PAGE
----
Wait a second, is Veasey suggesting they’re going to completely ignore this memo?

—  John Wright

Does anti-gay protest at Tarleton State merit a response from the LGBT community?

Stephenville is about 106 miles from Dallas.
Stephenville is approximately 106 miles southwest of Dallas.

The Star-Telegram of Fort Worth is reporting that Tarleton State University police will need 50 extra local and state officers on Saturday, when student-director John Jordan Otte presents an excerpt from the gay-themed play “Corpus Christi” as a drama class project. As DV staffer David Taffet, who broke this story last week, has noted, the right-wingers in Stephenville are raising hell about the play, which depicts a gay Jesus.  They say the content is particularly offensive the week before Easter. And according to The S-T, they’re now planning to protest and “witness” in the parking lot outside the theater. So I’m just wondering out loud here, are any LGBT groups planning to make the 100-mile trek from Dallas? It’s a long drive, but doesn’t this situation warrant a show of support from the community in the nearest metropolitan area? Or in the interest of logistics and strategy, should we just ignore these nutjobs? Please feel free to discuss in the comments.

—  John Wright

Democratic AG candidate says constitutional amendment eliminates all marriages in Texas

Barbara Ann Radnofsky
Barbara Ann Radnofsky

You gotta love Barbara Ann Radnofsky. Why? Well, first of all, she’s basically accusing Texas Attorney General Greg Abbott of being a complete idiot.

Radnofsky, who’s running for AG as a Democrat in 2010, claims Texas’ constitutional amendment banning same-sex marriage, approved by voters in 2005, actually invalidates all marriages in the state because of the way one of its clauses is worded, The Star-Telegram reports today. And Radnofsky blames Abbott, a Republican who’s been a strong supporter of the amendment, for not catching the error. The clause was designed to prevent same-sex domestic partnerships and civil unions, but Radnofsky says it actually opens the door to all sorts of marriage-related legal action. Here’s the clause she’s referring to, with key words bolded:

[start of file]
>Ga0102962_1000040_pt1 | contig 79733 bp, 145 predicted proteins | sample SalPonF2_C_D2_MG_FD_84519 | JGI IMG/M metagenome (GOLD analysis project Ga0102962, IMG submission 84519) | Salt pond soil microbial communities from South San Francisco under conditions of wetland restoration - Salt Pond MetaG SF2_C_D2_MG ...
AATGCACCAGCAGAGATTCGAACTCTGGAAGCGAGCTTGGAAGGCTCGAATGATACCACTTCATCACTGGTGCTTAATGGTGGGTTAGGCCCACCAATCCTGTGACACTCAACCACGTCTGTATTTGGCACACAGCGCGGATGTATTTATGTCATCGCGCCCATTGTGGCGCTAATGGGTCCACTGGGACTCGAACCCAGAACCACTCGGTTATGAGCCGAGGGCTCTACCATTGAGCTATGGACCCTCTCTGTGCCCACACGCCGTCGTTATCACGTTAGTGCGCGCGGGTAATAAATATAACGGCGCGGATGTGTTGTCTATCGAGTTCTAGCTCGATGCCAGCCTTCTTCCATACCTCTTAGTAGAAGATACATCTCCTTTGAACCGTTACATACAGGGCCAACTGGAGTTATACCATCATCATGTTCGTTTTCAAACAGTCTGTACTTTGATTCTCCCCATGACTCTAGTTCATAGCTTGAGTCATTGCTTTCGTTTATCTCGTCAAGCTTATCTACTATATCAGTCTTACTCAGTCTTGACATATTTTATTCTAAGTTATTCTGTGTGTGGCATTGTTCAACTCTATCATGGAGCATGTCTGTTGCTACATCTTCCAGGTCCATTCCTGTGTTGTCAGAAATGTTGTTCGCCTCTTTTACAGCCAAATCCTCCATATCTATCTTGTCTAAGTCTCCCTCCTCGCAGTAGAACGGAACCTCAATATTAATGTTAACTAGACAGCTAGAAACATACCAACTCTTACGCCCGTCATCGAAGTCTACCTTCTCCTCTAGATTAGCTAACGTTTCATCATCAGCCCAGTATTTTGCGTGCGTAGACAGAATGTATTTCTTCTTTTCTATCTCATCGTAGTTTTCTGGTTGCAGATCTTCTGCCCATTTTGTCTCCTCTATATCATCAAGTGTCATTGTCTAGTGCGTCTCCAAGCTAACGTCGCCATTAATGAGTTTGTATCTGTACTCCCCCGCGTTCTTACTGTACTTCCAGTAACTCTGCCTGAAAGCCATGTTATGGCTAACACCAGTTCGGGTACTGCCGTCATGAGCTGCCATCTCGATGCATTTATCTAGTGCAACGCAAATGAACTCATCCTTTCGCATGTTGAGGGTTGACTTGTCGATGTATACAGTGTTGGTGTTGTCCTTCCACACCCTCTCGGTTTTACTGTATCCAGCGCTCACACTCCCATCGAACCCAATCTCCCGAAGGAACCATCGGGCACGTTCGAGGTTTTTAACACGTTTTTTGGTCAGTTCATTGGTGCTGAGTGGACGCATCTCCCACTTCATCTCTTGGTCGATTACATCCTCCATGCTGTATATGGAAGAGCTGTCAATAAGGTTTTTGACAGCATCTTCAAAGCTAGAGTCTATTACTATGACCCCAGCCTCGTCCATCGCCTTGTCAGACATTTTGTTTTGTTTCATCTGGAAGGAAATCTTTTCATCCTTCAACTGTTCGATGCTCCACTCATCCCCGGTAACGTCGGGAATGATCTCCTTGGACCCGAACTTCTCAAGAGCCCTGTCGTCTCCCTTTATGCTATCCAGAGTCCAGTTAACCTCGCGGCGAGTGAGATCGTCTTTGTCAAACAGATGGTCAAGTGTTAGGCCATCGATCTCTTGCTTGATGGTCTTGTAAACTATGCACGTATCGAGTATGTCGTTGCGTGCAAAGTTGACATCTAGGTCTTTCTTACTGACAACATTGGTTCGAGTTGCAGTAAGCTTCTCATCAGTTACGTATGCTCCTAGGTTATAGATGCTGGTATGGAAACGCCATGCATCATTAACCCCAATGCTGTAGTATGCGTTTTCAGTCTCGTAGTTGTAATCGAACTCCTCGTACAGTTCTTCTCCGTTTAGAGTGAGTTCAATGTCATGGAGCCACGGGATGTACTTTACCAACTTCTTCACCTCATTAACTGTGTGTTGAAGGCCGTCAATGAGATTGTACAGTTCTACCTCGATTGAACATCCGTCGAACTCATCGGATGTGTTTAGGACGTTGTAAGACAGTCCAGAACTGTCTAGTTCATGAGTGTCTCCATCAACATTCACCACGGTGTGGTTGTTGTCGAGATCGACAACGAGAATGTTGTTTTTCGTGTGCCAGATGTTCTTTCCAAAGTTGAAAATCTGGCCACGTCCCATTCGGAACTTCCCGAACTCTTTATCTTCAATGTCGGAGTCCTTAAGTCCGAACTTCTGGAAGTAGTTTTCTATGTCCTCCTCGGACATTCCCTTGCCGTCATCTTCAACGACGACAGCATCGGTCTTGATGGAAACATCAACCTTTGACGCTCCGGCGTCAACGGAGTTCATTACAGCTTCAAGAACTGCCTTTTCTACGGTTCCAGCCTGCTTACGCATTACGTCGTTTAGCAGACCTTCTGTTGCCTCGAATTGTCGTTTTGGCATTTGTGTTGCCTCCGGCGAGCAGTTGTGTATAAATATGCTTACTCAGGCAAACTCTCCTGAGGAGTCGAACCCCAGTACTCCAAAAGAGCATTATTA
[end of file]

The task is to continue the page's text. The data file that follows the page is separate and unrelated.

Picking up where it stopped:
This state or a political subdivision of this state may not create or recognize any legal status identical or similar to marriage.”

Radnofsky, who worked for a powerful Houston law firm for decades before retiring a few years ago, calls the clause a “massive mistake” that “eliminates marriage in Texas.” She blames Abbott and says he should acknowledge the error and apologize. She also says another constitutional amendment might be required to fix it. She says she voted against the amendment anyway and didn’t realize the mistake until she started closely studying the Texas Constitution in preparation for her campaign.

“You do not have to have a fancy law degree to read this and understand what it plainly says,” Radnofsky tells The S-T. “Whoever vetted the language in [clause] B must have been asleep at the wheel.”